Chinese President Xi Jinping, second right, talks to European Commission President Ursula von der Leyen, third left, and European Council President Charles Michel, fourth left, in Beijing, Dec. 7, 2023/Photo: AP
BEIJING: European Union leaders urged China on Thursday to fix the country’s trade imbalance with Europe and press Russia for an end to the war in Ukraine.
In the first-in person talks in more than four years between the heads of China and the European Union, President Xi Jinping and Premier Li Qiang met in Beijing with Charles Michel, the president of the European Council, and Ursula von der Leyen, the president of the European Commission.
War in Ukraine
In her opening speech, von der Leyen squared off with Xi on Beijing’s close ties to the Kremlin, saying that China could do more “to put an end to the Russian aggression against Ukraine.”
As Russia’s top trade partner, China has helped Putin circumvent Western sanctions meant to punish his economy. Von der Leyen and Michel pressed Xi and Li about that lucrative relationship.
China’s support of Russia’s invasion of Ukraine has added to already tense ties between Beijing and the West. Since the war broke out, Beijing has purchased more Russian oil than any other nation, according to Chinese customs data. China also has reportedly sent drones and other cutting-edge equipment to Putin’s military.
Xi has long denied that he is partial to the Kremlin. But to European officials, his silence on alleged Russian war crimes speaks louder than words.
During the meeting on Thursday, European leaders made clear that they want China to leverage its economic influence over Russia to call for a cease-fire.
Speaking to the press after the summit, von der Leyen said, “We have been clear since the beginning of the war that how China will position itself vis-à-vis the Russian aggression toward Ukraine, this will define also our relationship.”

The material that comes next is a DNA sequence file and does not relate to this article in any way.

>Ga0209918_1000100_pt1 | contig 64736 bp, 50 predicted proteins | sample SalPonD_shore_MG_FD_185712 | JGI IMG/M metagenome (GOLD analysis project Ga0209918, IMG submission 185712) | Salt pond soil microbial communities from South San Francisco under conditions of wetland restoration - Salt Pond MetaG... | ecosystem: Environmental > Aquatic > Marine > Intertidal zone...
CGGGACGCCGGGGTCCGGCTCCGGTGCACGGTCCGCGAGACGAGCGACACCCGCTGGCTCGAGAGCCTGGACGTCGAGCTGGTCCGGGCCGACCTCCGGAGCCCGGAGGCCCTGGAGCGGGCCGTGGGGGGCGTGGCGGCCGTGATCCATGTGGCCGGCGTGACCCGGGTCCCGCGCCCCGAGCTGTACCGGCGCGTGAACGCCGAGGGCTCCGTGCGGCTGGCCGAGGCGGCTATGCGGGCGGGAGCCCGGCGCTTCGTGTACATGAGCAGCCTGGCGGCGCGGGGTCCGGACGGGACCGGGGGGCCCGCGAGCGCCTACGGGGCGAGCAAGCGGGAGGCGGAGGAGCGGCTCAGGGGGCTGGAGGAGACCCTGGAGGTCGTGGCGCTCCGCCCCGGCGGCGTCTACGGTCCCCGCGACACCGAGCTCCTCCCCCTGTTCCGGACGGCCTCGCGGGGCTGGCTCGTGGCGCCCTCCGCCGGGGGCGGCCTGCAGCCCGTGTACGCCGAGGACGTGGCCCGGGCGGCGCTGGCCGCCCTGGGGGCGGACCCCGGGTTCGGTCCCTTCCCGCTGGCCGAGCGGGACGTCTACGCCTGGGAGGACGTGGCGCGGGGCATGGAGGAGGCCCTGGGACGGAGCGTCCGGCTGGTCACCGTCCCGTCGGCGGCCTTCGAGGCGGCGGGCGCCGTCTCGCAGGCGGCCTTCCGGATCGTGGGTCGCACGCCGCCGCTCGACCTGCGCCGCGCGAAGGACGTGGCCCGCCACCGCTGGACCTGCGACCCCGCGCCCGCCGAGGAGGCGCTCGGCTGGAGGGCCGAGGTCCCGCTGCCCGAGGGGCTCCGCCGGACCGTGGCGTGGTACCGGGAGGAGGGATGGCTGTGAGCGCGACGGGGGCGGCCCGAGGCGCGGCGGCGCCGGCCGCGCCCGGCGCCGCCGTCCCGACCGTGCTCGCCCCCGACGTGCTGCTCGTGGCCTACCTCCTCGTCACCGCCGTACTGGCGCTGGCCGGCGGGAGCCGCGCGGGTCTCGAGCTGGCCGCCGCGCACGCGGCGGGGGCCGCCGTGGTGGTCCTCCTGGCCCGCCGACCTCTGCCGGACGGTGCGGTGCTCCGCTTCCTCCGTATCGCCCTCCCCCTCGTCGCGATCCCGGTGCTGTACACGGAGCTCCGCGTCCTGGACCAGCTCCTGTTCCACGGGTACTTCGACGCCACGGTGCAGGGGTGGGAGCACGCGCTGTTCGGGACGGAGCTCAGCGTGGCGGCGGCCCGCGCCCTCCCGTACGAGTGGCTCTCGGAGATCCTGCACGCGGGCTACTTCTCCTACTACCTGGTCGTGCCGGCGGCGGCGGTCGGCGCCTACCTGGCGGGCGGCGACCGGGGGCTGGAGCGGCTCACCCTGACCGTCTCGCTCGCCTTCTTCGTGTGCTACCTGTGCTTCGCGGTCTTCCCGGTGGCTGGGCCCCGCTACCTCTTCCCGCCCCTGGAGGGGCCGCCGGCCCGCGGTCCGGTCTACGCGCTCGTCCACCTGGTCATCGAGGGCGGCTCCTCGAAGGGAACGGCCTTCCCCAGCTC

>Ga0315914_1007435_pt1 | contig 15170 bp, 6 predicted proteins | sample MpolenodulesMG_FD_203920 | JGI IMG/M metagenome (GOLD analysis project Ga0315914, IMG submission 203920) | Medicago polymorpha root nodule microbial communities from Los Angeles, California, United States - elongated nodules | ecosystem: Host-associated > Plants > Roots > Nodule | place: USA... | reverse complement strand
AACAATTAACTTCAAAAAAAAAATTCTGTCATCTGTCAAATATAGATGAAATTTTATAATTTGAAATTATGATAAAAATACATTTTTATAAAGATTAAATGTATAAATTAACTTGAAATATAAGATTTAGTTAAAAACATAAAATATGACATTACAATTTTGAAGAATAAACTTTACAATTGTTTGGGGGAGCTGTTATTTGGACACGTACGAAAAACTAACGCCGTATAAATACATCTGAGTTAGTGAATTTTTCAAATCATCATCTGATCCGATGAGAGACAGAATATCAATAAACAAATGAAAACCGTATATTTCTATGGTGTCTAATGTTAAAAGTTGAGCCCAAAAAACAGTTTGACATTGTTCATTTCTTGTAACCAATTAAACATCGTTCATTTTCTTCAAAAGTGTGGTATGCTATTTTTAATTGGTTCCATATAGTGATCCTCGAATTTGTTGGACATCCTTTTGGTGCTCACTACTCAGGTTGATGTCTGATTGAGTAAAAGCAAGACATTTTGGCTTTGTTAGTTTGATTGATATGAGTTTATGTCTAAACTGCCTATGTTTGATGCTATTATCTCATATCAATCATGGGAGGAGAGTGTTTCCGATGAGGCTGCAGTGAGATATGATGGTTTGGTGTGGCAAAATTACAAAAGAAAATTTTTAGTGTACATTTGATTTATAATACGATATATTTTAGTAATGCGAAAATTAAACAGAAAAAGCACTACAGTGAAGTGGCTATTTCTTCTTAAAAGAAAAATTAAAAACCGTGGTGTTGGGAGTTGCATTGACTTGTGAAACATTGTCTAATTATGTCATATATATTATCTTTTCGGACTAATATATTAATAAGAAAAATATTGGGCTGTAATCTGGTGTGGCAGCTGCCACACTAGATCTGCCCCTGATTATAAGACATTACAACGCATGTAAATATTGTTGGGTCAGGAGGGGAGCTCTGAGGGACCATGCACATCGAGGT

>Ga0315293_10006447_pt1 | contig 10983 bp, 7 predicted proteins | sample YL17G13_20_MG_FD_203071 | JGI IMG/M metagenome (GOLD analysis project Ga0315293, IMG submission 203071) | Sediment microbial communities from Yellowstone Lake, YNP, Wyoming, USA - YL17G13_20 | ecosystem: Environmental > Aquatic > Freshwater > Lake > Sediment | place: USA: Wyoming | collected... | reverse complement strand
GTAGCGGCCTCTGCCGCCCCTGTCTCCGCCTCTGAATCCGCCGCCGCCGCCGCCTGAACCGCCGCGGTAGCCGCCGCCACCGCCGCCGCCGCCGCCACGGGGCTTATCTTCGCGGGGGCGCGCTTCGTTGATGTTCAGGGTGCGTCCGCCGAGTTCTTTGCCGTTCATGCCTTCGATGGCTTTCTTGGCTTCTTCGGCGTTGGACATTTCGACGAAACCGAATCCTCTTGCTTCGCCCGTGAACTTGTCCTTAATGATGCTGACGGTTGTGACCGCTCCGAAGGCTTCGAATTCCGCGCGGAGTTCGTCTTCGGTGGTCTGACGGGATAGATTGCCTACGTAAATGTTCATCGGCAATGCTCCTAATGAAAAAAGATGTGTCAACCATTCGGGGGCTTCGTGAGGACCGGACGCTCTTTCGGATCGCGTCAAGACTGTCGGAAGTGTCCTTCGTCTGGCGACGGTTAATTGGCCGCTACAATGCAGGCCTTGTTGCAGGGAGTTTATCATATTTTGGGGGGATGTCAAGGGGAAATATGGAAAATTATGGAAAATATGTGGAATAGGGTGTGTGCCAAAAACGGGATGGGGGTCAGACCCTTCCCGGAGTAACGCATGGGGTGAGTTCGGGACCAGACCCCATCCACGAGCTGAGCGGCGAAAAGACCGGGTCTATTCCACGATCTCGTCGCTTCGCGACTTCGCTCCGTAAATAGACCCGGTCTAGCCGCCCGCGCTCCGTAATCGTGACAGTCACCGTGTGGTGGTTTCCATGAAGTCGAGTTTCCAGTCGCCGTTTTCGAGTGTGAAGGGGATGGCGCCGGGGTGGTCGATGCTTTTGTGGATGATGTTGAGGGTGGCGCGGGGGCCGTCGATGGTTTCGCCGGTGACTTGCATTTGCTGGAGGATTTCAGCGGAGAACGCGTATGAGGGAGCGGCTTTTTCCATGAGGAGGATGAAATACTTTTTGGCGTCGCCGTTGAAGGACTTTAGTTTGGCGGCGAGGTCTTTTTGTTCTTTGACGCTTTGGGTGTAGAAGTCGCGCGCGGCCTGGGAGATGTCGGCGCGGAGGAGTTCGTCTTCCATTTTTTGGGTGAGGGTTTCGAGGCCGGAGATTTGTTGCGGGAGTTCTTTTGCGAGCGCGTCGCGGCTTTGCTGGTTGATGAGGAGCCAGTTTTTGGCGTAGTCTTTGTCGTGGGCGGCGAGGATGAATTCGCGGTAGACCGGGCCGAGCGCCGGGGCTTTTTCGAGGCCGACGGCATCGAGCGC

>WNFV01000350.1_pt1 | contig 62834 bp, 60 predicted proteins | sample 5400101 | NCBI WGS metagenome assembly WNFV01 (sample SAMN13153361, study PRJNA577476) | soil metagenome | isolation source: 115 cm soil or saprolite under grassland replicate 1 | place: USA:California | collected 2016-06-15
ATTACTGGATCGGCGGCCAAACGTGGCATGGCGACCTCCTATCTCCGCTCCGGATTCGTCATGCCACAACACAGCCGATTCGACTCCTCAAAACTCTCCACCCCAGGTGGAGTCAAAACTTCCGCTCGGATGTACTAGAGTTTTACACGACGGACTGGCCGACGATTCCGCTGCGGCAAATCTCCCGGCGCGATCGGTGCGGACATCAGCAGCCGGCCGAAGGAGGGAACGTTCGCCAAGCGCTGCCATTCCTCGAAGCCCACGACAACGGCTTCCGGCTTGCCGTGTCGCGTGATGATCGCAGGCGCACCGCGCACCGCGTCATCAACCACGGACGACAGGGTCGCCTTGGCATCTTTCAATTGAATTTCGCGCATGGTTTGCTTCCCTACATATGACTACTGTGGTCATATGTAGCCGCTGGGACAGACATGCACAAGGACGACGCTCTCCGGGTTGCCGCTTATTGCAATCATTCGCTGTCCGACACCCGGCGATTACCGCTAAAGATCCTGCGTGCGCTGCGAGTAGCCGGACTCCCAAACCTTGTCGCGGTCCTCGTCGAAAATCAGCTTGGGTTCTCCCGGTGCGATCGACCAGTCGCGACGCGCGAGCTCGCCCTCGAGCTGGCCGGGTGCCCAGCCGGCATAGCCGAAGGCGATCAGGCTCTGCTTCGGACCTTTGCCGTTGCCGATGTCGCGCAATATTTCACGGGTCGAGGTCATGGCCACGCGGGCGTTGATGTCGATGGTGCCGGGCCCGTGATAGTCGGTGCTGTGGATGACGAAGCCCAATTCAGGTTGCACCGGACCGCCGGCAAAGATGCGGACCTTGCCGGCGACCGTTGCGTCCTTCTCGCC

Last year, the EU recorded a $426 billion trade deficit with China, more than any year before.
Thursday’s talks exposed a widening rift on trade in particular between Xi’s Chinese Communist Party and Europe just days after Italy decided to drop out of the Belt and Road Initiative, China’s sprawling international network of trade agreements and infrastructure projects.
Italian Prime Minister Giorgia Meloni, who rose to power last year, had long been critical of her country’s involvement in the Belt and Road Initiative.
The European Union has positioned itself side-by-side with the U.S., even officially calling China a “strategic rival.”
Xi told European leaders that bolstering “political mutual trust” means “eliminating all kinds of interference,” an apparent reference to Washington.
In September, the European Union launched an investigation into whether electric car manufacturers in China have taken government subsidies to compensate for losses, an anticompetitive practice. If guilty, electric cars imported to Europe from China could be tariffed. That investigation has drawn scorn from Chinese officials.
How much competition the European Union should allow with China in the electric car market is a particularly sensitive question.
Xi said that both China and the European Union must develop “a right perception” of each other and aim for understanding.
China’s Premier Li Qiang called for the European Union to “be prudent when introducing restrictive economic and trade policies and when using measures to keep its trade and investment markets open.”
One point of progress, Von der Leyen said, was that China agreed to establish clearer guidelines on how and when European firms can transfer data out of the country. China’s stringent and at times unclear restrictions on cross-border information systems have impacted Europe’s ability to do business there.